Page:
Irish regulator says 10 percent of the hacked 50 million Facebook accounts are based in Europe
Facebook could be in breach of Europe’s data protection rules (GDPR) after a hack last week that is said to have affected 50 million users.
The major security breach happened last Friday, after Facebook admitted that hackers may have gained access to nearly 50 million accounts by exploiting flaws in the social network’s code.
This is the largest breach in the company’s history, and although Facebook has already patched the code vulnerability, the social network could be exposed to stiff financial penalties under the GDPR.
Facebook on Friday admitted that its engineering team had discovered a security issue affecting almost 50 million accounts.
It said it has informed law enforcement officials.
“But it’s clear that attackers exploited a vulnerability in Facebook’s code that impacted “View As” a feature that lets people see what their own profile looks like to someone else,” said Zuckerberg’s company.
“This allowed them to steal Facebook access tokens which they could then use to take over people’s accounts,” it said. “Access tokens are the equivalent of digital keys that keep people logged in to Facebook so they don’t need to re-enter their password every time they use the app.
It said it had reset the access tokens of the almost 50 million accounts it knows were affected in order to protect their security. It has also taken the precautionary step of resetting access tokens for another 40 million accounts that have been subject to a “View As” look-up in the last year.
It has not revealed whether other services which customers utilise their Facebook log-ins for, such as Spotify, Flixster Video etc, have also been affected.
The Irish Data Protection Commission has tweeted that less than 10 percent of the 50 million are believed to be European accounts.
However, this could mean that Facebook will be impacted by the GDPR, and the Wall Street Journal for example has reported that Facebook could face a maximum fine of up to $1.63bn (£1.26bn) – which 4 percent of the annual global turnover at the social networking giant.
Security experts expressed concern at the breach and warned that Facebook is not able to protect personal data when it is such a valuable resource on the dark web.
“Despite the CEO’s previous testimony and efforts, today’s Facebook data breach is evidence that despite their size, investments and elite security teams, they are unable to protect their business and your privacy,” said Bill Conner, CEO of cybersecurity company SonicWall.
“Personal information is simply too valuable on the Dark Web,” said Conner. “As long as stolen data continues to fetch high prices and equip perpetrators with the means necessary to carry out attacks, hold victims ransom, extort information or destroy property, organisations must exhaust all measures to diligently detect and protect their networks, devices and users.”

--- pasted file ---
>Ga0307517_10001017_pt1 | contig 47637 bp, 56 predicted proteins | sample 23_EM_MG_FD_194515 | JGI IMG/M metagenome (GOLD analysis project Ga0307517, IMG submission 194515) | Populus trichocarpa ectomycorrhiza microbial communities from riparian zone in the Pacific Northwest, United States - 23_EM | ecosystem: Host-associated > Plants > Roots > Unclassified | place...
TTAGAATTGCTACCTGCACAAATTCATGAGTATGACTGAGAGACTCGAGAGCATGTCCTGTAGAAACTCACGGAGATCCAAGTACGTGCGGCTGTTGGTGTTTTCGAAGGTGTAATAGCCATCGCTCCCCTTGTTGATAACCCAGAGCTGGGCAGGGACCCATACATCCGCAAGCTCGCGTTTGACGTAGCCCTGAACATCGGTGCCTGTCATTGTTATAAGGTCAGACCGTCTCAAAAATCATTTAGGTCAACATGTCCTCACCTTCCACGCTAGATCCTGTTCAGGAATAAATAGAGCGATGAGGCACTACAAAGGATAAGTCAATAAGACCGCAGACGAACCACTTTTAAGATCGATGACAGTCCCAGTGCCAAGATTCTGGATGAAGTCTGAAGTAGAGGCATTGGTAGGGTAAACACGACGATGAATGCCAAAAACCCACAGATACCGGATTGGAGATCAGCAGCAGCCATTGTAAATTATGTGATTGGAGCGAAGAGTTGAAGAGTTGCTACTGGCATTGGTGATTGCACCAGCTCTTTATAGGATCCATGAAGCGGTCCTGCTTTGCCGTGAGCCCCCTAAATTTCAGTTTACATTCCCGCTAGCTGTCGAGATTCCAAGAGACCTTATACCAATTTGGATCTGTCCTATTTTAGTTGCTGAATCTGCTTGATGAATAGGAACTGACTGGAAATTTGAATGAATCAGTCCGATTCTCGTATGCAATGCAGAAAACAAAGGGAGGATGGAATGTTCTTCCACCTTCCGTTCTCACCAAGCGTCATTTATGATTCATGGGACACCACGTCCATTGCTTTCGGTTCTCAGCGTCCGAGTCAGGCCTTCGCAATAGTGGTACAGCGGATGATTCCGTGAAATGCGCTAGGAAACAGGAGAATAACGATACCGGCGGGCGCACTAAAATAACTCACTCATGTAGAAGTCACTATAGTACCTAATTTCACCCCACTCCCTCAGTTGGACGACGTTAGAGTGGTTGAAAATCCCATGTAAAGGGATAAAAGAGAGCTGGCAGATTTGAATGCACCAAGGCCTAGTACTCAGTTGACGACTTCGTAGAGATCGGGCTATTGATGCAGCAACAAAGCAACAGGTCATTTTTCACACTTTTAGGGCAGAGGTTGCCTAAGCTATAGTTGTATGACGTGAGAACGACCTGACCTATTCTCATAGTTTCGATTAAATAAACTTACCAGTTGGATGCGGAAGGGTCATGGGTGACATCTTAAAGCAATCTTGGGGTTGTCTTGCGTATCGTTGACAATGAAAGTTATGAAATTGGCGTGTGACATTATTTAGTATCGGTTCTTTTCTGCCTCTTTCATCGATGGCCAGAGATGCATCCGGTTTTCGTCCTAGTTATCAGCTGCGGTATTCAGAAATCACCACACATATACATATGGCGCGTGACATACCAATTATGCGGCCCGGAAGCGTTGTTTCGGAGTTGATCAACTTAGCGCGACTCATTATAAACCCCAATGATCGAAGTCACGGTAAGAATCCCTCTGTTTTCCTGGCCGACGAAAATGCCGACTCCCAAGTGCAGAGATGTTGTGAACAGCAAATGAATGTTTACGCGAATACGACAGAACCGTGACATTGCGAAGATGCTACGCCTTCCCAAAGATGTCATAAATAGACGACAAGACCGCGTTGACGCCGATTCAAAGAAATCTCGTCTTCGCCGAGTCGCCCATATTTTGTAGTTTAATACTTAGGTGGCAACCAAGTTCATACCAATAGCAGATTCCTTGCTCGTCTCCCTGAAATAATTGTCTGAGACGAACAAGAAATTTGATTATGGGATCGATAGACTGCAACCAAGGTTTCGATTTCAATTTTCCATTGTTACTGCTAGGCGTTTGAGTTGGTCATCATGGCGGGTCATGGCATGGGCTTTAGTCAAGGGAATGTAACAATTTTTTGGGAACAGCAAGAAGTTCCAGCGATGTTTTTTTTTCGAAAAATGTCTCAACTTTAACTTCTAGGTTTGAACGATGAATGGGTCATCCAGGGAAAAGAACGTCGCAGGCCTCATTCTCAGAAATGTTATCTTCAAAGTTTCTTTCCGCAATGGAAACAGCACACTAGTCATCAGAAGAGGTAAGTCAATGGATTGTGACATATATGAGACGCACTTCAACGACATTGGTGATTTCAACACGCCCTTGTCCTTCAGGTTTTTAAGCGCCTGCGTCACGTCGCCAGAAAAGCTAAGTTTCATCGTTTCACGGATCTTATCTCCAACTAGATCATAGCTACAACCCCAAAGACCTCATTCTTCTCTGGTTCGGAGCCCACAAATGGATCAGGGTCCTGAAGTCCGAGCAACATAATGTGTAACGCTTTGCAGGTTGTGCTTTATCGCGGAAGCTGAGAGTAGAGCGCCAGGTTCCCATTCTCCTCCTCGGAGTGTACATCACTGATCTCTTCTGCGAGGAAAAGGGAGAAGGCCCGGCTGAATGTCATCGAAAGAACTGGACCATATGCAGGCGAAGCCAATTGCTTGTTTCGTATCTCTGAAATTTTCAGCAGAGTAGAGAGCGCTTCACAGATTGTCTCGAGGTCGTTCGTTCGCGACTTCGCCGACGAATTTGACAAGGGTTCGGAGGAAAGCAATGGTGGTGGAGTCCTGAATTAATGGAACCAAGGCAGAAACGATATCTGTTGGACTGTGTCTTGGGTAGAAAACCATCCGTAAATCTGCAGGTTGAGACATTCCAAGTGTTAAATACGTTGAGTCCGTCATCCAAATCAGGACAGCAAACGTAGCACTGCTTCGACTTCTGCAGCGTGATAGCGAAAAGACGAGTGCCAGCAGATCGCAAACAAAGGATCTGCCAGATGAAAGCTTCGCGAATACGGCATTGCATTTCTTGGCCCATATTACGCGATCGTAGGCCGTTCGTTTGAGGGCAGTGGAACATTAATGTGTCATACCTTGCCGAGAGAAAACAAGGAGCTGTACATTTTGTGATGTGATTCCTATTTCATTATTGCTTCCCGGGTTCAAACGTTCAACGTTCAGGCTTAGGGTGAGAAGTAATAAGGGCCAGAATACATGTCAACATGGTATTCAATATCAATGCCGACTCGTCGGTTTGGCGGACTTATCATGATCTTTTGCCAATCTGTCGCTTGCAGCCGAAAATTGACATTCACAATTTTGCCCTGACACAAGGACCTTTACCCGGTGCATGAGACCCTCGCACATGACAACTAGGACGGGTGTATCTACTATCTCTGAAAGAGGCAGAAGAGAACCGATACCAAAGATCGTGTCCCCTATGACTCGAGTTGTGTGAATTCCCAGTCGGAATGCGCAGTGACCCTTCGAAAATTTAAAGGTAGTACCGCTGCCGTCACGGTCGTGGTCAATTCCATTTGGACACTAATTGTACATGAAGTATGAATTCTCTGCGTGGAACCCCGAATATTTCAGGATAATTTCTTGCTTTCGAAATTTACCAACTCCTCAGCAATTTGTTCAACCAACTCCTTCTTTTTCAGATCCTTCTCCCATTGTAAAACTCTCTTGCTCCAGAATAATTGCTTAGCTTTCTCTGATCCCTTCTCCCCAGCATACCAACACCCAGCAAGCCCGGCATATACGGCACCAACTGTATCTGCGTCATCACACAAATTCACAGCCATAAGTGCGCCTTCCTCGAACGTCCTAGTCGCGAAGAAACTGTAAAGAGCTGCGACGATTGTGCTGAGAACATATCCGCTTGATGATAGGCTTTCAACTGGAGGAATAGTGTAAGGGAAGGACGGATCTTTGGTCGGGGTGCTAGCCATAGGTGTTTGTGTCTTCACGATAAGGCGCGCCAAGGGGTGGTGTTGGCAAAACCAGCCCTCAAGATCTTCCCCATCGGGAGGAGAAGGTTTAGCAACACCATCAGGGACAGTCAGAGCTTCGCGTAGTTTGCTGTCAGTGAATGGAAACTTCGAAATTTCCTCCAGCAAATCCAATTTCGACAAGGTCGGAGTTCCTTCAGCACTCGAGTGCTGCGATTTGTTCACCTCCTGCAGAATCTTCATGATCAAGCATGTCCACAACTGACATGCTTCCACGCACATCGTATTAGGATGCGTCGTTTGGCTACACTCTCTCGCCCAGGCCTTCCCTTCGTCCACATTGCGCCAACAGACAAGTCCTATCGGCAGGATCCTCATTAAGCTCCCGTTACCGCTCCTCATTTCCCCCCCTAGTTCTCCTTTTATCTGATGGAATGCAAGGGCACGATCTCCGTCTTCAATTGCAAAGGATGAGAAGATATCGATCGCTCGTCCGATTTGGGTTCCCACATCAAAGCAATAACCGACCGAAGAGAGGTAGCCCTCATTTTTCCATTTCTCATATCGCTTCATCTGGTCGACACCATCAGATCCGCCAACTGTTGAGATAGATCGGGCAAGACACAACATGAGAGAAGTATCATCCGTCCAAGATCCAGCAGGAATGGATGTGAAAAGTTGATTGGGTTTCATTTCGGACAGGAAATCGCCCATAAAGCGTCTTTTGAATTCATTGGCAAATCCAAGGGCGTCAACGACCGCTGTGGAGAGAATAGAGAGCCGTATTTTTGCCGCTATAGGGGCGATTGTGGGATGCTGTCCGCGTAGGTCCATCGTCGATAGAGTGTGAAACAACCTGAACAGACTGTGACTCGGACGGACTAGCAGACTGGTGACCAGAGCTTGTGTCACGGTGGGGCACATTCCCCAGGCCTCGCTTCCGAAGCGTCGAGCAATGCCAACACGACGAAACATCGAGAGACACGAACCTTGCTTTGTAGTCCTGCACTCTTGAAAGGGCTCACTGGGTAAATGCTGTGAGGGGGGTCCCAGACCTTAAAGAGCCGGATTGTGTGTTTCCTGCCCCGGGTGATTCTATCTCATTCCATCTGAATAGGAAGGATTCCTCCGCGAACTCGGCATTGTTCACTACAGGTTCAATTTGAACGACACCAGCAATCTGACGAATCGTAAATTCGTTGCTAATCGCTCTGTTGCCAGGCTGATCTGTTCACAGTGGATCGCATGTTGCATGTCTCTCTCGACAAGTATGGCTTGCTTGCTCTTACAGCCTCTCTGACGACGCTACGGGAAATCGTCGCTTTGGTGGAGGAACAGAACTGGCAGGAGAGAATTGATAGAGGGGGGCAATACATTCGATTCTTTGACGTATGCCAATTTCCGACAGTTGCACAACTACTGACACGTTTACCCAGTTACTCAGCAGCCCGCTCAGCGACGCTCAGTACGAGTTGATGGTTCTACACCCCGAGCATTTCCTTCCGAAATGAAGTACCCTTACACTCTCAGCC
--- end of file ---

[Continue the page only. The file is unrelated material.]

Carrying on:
Another expert touched upon the impact for European users and the possibility of a GDPR fine.
“It is encouraging to see that Facebook have reported the attack promptly and have already begun their investigation into how the breach occurred,” said Rachel Aldighieri, MD of the DMA. “It isn’t yet clear how many EU citizens data has been affected but should it come to light that these citizens are among those whose data was breached, Facebook would be subject to hefty fines under GDPR.”
Another expert said that firms need to act proactively to protect sensitive data.
“The revelations coming out of Facebook today should be a wake-up call for the industry – abiding by the status quo of security is simply not an option,” said Justin Fier, director for cyber intelligence at Darktrace
“Every single organisation needs to take a hard look at how they are protecting their sensitive data, where they are investing their money, and what technologies they are using for defense and response,” said Fier. “If Facebook can be breached, we have to assume that all organisations either have been breached or will be soon.”
“In order to bypass Facebook’s security controls without raising alarm bells, this attack would have had to be complex, sophisticated, and stealthy,” he concluded.
Another expert pointed out that Facebook has been through the mill of late.
“This news comes at one of the worst times for Facebook, since the company has already been under fire multiple times this year amid data security concerns,” said Tyler Moffit, senior threat research analyst at Webroot.
“Unfortunately, there is very little the 50 million, potentially 90 million, affected Facebook users can actually do here,” he said. “The attack leveraged an exploit that holds Facebook and its code 100% accountable.”
Another expert warned that users utilise two factor authentication to protect their accounts.
“In light of this attack, I would advise that users seriously consider two factor authentication to better secure accounts and protect the personal information they hold,” said Jake Moore, cyber security specialist at ESET UK.
Last week a white hat hacker in Taiwan made headlines when said he would live stream a hack of Mark Zuckerberg’s Facebook page on Sunday.
However he later backed down and said he would rather report the vulnerability to Facebook as part of its bug bounty program.